Paige Pettibon is a Tacoma-based artist whose heritage is Salish (from the Confederated Salish and Kootenai Tribes), Black and white. She shares her multicultural background with the community through art mediums that include acrylic painting, fiber art, beadwork, mural design and more. As a student and teacher of the Coast Salish Lushootseed language, Pettibon incorporates three virtues of Lushootseed culture into her art: being kind, being helpful and sharing. Murals she designed are on proud display at the new Kraken Community Iceplex and North Seattle Community College, and her beadwork is available for purchase through her Plain to Sea Instagram account.
We caught up with Pettibon to talk about her recent projects and the importance of art in bringing communities together.
How did you get your start as an artist?
Art is one of the most accessible forms of expression and communication for kids. My parents really facilitated art in our household. There were always books around as well as colored pencils, paper and markers. In middle school and high school, art was a really good way for me to express my feelings and emotions. A lot of us don’t have the words to articulate how we feel — or exercise tools like meditation to balance our lives — so art was something that was in my tool belt that I felt confident in; it made me feel really good. I am a visual artist, but I do poetry and creative writing to express how I feel. [Art has] always been an outlet for me to express myself creatively and give myself balance.
You create art in a variety of mediums — acrylic painting, beadwork, fiber art, murals, among them. What are you concentrating your time on right now?
In the beginning of the pandemic, I was getting some recognition in the art industry and had this big exhibition. I got the whole gallery to myself, and I curated it with work by my family and myself. We had two parties for the opening, and then nobody could see the exhibition because we went into lockdown.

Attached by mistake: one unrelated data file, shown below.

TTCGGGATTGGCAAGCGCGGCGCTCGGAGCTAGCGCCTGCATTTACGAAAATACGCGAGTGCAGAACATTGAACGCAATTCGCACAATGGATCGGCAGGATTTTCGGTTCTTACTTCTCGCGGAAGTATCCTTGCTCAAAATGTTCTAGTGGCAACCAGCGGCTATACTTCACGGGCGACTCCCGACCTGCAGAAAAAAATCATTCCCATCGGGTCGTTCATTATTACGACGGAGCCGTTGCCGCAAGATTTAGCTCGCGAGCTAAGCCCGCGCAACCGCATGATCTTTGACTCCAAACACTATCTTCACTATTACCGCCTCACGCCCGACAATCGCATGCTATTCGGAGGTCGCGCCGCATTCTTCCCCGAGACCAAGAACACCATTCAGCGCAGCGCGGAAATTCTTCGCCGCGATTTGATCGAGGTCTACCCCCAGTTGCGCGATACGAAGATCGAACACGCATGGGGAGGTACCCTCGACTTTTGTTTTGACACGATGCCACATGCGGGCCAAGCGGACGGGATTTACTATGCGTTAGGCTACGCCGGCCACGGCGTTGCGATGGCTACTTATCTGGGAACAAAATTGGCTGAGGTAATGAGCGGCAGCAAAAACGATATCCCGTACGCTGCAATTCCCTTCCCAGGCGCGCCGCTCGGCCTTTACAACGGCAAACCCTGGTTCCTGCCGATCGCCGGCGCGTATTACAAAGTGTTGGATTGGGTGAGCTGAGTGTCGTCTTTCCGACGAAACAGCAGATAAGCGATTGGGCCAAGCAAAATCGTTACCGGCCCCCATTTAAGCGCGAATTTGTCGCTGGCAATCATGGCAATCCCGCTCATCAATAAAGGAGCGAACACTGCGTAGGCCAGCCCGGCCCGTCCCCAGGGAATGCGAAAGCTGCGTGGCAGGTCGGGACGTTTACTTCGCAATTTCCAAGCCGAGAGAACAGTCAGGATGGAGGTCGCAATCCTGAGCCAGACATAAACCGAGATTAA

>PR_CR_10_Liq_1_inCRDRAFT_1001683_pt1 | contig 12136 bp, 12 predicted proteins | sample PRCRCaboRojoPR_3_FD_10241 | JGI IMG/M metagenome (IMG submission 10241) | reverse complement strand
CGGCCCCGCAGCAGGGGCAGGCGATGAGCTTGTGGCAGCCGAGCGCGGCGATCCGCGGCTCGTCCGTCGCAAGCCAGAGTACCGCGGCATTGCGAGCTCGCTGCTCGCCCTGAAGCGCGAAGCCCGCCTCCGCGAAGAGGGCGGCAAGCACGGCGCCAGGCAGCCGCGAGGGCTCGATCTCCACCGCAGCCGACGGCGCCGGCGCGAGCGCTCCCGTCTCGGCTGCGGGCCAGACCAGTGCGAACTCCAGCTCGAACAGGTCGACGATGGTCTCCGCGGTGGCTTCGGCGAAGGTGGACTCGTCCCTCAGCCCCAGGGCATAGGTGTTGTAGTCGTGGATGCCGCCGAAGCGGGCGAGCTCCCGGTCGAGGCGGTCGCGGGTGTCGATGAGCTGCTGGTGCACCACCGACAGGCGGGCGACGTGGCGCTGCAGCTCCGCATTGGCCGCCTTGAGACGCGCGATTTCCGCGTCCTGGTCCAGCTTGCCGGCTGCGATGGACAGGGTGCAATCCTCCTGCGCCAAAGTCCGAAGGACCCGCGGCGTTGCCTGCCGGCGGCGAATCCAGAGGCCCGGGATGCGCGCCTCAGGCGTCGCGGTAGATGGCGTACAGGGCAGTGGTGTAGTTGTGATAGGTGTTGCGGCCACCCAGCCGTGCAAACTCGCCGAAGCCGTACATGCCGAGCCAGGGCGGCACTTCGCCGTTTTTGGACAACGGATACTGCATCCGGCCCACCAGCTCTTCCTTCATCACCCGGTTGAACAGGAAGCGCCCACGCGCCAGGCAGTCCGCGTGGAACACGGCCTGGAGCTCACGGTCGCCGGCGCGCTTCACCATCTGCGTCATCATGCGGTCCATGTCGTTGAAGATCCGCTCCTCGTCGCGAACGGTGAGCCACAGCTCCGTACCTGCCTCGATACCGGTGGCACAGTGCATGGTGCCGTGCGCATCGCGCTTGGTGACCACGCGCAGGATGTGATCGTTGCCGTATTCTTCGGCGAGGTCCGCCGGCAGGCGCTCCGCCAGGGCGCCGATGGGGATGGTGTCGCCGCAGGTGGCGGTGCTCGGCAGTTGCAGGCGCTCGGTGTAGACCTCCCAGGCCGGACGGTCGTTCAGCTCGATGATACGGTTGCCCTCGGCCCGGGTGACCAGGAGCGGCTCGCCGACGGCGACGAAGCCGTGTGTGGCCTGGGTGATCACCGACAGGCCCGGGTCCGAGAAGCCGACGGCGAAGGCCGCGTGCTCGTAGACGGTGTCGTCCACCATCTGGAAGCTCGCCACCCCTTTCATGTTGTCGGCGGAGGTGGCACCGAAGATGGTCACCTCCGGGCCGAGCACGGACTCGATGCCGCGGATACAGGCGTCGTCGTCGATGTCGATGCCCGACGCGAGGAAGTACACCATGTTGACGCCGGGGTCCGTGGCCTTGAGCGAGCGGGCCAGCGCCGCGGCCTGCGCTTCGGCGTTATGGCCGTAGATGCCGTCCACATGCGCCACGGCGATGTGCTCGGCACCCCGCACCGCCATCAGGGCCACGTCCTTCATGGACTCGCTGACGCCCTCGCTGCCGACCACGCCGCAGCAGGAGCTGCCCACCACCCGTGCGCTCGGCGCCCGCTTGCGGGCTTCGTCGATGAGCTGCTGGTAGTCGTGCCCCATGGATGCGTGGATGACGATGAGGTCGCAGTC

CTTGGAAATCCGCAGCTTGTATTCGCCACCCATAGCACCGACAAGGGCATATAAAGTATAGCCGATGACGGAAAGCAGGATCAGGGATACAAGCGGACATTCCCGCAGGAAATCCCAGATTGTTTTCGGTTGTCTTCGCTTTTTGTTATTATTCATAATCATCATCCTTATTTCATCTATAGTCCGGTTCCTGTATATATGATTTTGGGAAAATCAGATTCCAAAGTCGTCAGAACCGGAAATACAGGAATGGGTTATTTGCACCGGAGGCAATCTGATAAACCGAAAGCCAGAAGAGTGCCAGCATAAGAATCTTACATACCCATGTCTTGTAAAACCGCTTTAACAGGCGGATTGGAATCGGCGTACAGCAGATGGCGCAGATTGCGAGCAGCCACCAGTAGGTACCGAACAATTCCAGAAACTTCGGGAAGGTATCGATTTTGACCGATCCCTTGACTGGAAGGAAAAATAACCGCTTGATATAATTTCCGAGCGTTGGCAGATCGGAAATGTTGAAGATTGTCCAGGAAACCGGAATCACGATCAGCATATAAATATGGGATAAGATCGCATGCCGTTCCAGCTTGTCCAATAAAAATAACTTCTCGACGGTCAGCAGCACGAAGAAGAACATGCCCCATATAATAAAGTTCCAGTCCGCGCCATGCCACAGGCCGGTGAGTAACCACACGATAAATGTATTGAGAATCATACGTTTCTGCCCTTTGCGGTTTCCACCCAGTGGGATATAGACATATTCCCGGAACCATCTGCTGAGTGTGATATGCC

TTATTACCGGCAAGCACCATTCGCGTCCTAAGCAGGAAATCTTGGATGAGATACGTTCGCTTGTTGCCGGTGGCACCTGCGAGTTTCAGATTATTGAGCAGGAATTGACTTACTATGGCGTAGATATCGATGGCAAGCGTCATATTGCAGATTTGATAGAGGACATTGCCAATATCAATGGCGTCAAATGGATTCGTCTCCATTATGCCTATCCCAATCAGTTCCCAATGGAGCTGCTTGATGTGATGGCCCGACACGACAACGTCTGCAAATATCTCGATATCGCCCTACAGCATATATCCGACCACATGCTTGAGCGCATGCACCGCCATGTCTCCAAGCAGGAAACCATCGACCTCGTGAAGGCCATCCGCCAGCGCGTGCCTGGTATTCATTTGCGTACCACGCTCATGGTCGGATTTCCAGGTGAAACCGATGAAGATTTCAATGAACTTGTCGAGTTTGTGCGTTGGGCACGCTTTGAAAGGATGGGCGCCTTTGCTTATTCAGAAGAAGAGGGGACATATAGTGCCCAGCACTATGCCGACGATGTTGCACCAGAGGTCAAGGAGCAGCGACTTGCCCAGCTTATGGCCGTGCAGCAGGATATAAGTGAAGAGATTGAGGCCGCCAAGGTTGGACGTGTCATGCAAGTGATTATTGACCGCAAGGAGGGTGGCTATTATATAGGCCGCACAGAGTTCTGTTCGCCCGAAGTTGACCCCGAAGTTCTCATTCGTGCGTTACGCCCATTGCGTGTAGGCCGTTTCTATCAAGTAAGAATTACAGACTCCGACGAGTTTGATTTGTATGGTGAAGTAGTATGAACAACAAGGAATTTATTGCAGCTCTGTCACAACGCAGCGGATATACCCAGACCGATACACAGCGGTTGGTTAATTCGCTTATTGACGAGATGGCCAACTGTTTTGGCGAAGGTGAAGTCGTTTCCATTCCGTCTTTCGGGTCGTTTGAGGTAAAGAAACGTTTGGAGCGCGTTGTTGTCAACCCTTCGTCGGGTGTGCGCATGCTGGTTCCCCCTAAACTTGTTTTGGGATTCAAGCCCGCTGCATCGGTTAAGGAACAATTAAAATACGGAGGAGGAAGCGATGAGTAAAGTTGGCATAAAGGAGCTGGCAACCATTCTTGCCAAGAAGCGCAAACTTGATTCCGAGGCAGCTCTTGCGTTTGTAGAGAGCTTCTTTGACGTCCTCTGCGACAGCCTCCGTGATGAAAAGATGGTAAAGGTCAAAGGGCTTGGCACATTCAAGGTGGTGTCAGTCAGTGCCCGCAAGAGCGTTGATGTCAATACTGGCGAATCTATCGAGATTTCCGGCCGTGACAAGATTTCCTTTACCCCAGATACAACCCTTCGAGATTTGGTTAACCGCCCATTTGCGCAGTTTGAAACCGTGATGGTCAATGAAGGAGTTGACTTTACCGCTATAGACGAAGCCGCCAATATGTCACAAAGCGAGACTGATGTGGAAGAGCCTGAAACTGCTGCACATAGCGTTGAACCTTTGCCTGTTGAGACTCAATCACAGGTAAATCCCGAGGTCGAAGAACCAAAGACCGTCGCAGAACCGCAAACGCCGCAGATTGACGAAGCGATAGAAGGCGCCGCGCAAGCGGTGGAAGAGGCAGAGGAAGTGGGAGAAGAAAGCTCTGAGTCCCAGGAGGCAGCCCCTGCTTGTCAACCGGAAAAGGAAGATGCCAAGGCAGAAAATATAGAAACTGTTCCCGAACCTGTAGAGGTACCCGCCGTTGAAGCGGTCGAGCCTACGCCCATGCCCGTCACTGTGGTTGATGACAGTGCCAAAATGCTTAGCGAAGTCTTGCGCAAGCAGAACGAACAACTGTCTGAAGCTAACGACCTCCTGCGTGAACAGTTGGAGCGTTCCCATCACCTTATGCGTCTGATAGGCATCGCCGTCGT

After that, I shifted my focus to digital art. I got myself an iPad and I started working with the Procreate [graphics editor] app. It’s pretty user-friendly compared to other digital programs, and I watched a lot of YouTube videos. My partner self-studies in a lot of digital art, photography and 3D modeling, and he taught me how to use Adobe Illustrator. It’s really helpful in creating murals and designs quickly, where you want people to see what you can do. It’s been a good way for me to create art at home — I don’t have to wait for paint to dry or order supplies that are in high demand.
I don’t want to say I get bored, but I have this desire to not do one thing for a very long period of time. I have to get my hands dirty. I make jewelry all of the time. I try to be innovative with that, too. I use a lot of natural materials, such as shells or stones. I try to keep it current and fresh, and I push myself a little bit further.
Your murals at the Kraken Community Iceplex are beautiful, bold and striking! What was the inspiration for your designs and what do they represent?
Because it’s an iceplex, it will get chilly! [I wanted to convey] a warm-blanket feeling using some abstract, geometric shapes that are used for wool weaving. I was thinking about a spindle whorl, which is used to make wool. Coast Salish folks will decorate their spindle whorls with carving reliefs in forms: the crescent, trigon and animal shapes. Traditionally, we weave our regalia, robe or blanket, but weaving is often used throughout many cultures. You don’t have to be Coast Salish to have that relationship with wool weaving. It’s specific to here but something we can all share.